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Home  > Money >  Money Priorities

Clear Debt Permanently
by Peg Downey

This week Peg tackles a tough situation with no easy answers. Bottom line is that unless you have a sound financial plan in place, clearing your debts will just open the door to more red ink.

The Financial Picture
Debt: $40,000
Combined Income: $85,000
Mortgage: $14,400 a year
Value of second property: $60,000
Owed on second property: $28,000

Question: My wife and I have accrued about $40,000 in debt, and money is getting tight. We make a combined income of about $85,000 a year. We have a $1200 monthly mortgage payment, no car payments, and the accrued debt is mostly credit cards and loans.

My son attends a private school, but that is paid from our tax refund. We have a rental property valued at about $60,000, and we owe $28,000 on the property. I am thinking of selling that property to clear our debts and then cut up our credit cards and clear up our credit rating.

Will I have to pay capital gains tax on the property sale? I've heard of a one-time tax exemption, but I understand this money must be put into a retirement fund or used toward the purchase of a new home. Can you help?

Answer: You're in a hard spot. I'm going to start by asking a few tough questions: What did you buy with your credit cards and loans and how will you pay for similar items in the future?

The answers are key to finding a solution. Experience tells me that unless folks have a livable spending plan, they will just run up their debt all over again. Start by identifying everything you spend money on, then see how you can bring these expenses in line with your income. This must happen before you can take any other action such as paying off debt.

Your tax refund is merely forced savings that pays no interest. If tuition remains a priority and you can be sure you are overpaying your taxes enough to pay it, then this is one way to save. The approach is the same for anything that you pay irregularly set aside half the necessary amount each month (that's what happens when you have extra withheld from your paycheck) and in a year you'll have the money you need.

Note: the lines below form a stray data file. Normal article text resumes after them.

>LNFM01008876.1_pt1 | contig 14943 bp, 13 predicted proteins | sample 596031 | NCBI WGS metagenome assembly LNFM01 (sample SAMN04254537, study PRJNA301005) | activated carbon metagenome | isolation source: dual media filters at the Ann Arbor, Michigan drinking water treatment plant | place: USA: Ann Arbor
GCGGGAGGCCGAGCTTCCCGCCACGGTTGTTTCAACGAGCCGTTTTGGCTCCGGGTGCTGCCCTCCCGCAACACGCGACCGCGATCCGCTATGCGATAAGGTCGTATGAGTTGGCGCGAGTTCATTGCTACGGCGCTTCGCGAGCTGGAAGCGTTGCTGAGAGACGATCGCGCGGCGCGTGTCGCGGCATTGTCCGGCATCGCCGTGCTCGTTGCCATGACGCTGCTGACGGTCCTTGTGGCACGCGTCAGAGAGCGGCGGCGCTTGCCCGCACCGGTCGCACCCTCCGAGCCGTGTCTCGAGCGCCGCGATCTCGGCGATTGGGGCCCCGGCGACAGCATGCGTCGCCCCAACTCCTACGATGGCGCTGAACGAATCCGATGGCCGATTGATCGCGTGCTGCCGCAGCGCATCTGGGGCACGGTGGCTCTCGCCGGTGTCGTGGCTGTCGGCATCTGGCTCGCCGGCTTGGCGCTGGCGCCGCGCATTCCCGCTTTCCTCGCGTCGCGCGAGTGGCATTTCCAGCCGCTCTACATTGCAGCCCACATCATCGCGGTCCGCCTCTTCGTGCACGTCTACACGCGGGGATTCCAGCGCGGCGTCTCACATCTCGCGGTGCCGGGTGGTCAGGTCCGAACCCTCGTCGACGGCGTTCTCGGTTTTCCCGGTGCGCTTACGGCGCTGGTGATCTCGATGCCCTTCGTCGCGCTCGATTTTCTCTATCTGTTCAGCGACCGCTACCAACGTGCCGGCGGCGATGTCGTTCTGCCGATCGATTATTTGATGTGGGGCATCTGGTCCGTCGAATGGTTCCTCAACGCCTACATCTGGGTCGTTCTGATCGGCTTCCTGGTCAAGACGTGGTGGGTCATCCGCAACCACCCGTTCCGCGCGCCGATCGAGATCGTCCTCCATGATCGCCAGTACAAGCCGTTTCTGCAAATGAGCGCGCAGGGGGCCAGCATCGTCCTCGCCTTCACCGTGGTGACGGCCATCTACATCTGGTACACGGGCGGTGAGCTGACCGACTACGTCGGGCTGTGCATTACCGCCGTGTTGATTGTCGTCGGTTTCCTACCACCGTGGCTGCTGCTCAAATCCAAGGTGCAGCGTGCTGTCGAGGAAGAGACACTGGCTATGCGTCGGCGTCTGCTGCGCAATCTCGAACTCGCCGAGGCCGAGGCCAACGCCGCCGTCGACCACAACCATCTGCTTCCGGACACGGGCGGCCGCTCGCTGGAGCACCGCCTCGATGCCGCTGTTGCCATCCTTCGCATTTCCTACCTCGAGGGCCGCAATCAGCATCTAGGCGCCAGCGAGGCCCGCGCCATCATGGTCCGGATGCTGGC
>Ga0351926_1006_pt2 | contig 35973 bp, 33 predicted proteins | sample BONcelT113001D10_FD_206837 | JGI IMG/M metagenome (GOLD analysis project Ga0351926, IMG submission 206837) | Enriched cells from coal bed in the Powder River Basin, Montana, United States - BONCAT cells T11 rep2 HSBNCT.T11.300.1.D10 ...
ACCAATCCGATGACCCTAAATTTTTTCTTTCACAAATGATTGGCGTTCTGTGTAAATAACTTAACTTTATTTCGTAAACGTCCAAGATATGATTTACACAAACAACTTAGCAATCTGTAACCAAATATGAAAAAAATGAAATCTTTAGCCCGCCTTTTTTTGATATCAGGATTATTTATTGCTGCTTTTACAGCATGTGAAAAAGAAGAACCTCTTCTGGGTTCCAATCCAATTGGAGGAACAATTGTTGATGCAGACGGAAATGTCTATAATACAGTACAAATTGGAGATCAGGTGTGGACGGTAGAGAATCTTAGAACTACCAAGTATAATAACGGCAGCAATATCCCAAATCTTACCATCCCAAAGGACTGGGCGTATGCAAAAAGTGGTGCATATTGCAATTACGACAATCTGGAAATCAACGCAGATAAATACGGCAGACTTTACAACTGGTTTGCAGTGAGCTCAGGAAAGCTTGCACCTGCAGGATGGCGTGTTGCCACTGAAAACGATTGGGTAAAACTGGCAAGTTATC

Develop a spending plan that lets you live within your means and still save for expenses such as insurance bills or tuition. Follow the plan for at least three months to see if you can do it. Only then can you begin to consider paying off your debt.

Have you been getting income from your rental property and using that for anything other than paying down debt? If so, how will you replace that income?

And you will probably owe taxes on the sale, because the exemption you mentioned applies only to private residences, not to rental property. So, how much will you clear after repairs, commissions and taxes? You need a good accountant or financial planner to help you, but I do know that the proceeds won't be enough to eliminate your debt. And do you know what return you've been getting on this property? Perhaps it is too good an investment to sell.

Your plan to cut up your credit cards and clean up your credit rating is an absolute must. Then, you can evaluate the investment value of your rental.


Related Stories
• Who Is Peg Downey?
• Of Higher Interest Archive
• Broader Market Archive
• Money Wise Archive



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Related Stories
• Who Is Peg Downey?
• Of Higher Interest Archive
• Broader Market Archive
• Money Wise Archive

Related Books
• The Seven Stages of Money Maturity, George Kinder
• The Courage to Be Rich, Suze Orman
• When Are You Entitled to New Underwear, Eileen Michaels



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